For instance: Under diplomatic cover, U.S. intelligence operatives engineered a coup that brought down the democratically elected prime minister Muhammad Mussadiq in 1953 and installed the tyrannical Shah, who ruled with an iron and torturing hand until an Islamic revolution triumphed in early 1979. Iranians have ample reasons to be extremely wary of the U.S. government. Yet major American news media scarcely acknowledge that the CIA-organized 1953 coup was a pivotal and destructive event in Iranian history.

From afar, history is optional. But there’s a direct line from the 1953 coup to the predicament that Iranians find themselves in today. Washington installed a dictatorship that gave rise to a revolution that founded the repressive Islamic Republic of Iran. Now, under that regime, advocates for theocracy and democracy are in the midst of an intense struggle.

A week ago, on June 17, during Iran’s first round of voting for president, I visited a few polling stations in neighborhoods of southern Tehran. One of the people who agreed to be interviewed was a 27-year-old woman who gave her name as Leilah. She stood in line with other Iranian women (men had a separate line) waiting to get inside the school to cast their ballots. When I asked who she intended to vote for, Leilah said that she still might choose not to cast a ballot for any of the presidential candidates. “I don’t believe in any of them,” she said.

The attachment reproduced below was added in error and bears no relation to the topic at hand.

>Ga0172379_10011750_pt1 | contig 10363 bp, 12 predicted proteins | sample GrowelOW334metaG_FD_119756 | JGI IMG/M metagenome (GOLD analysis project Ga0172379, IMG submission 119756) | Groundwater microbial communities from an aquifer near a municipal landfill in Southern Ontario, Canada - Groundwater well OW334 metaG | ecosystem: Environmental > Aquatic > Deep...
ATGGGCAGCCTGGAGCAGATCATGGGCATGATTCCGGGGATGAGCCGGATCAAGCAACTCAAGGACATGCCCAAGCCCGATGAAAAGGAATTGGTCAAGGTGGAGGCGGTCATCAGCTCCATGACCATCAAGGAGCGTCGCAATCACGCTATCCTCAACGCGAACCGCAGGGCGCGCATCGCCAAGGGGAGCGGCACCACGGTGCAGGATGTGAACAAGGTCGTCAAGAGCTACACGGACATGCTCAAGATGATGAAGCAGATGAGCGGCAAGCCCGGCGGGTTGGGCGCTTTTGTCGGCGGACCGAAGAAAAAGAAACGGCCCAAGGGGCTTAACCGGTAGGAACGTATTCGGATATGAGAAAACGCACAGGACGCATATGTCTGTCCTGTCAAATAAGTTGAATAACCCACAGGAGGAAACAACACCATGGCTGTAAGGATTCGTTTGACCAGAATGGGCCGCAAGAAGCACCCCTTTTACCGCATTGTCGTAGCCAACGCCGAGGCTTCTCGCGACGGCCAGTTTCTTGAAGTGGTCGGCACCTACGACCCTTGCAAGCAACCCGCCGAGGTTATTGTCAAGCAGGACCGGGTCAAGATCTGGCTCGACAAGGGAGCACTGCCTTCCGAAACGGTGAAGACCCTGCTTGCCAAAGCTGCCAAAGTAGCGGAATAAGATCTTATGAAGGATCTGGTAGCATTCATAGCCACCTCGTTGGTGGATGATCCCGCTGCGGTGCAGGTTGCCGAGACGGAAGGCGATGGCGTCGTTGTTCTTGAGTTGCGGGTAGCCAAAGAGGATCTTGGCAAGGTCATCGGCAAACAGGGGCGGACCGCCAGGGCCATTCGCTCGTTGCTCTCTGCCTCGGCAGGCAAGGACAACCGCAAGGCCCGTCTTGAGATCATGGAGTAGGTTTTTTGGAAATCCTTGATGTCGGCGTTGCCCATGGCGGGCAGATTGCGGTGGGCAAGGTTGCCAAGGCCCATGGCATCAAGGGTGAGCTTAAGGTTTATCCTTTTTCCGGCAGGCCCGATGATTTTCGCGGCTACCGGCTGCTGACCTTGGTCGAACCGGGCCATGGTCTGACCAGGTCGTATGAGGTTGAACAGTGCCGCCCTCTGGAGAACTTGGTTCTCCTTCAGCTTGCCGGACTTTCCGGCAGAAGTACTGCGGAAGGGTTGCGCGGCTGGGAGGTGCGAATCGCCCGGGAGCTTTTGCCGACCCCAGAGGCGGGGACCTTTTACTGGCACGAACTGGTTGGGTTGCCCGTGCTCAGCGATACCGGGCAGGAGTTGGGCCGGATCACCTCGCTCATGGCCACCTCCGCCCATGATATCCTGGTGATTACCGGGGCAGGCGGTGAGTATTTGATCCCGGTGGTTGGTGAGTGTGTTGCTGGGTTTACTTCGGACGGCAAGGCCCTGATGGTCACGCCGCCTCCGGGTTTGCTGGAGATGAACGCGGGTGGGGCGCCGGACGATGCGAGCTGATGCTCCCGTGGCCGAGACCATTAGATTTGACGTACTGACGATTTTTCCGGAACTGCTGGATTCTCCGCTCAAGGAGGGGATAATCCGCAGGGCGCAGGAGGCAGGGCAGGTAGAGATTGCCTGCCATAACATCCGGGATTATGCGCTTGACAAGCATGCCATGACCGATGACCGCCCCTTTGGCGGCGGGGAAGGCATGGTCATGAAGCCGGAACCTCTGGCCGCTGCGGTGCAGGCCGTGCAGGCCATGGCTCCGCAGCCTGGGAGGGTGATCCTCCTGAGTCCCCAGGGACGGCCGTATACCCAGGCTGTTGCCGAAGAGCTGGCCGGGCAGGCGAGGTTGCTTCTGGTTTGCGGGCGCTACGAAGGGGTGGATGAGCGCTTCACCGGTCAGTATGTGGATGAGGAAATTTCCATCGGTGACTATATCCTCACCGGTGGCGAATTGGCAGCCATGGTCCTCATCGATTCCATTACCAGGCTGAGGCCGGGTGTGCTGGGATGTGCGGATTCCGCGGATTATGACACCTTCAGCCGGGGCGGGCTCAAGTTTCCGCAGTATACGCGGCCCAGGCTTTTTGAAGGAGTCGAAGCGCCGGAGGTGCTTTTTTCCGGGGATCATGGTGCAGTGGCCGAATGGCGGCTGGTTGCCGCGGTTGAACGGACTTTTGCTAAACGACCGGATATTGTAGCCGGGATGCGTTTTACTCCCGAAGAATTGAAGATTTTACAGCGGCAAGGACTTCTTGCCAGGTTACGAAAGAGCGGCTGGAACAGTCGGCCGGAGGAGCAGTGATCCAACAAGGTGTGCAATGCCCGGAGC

Her evident despair was rooted in history that cannot be understood without reference to the 1953 coup that jolted Iran off its democratic course.

While routinely omitting even a mere mention of such matters as U.S. support for the overthrow of a duly elected Iranian leader 52 years ago, American journalists — with few exceptions — have kept news coverage of Iran in a zone where history is always pliable. Now you see it, now you don’t. Under such conditions of skewed reporting, the deep suspicion that infuses Iranians’ views of the U.S. government is apt to seem inexplicable.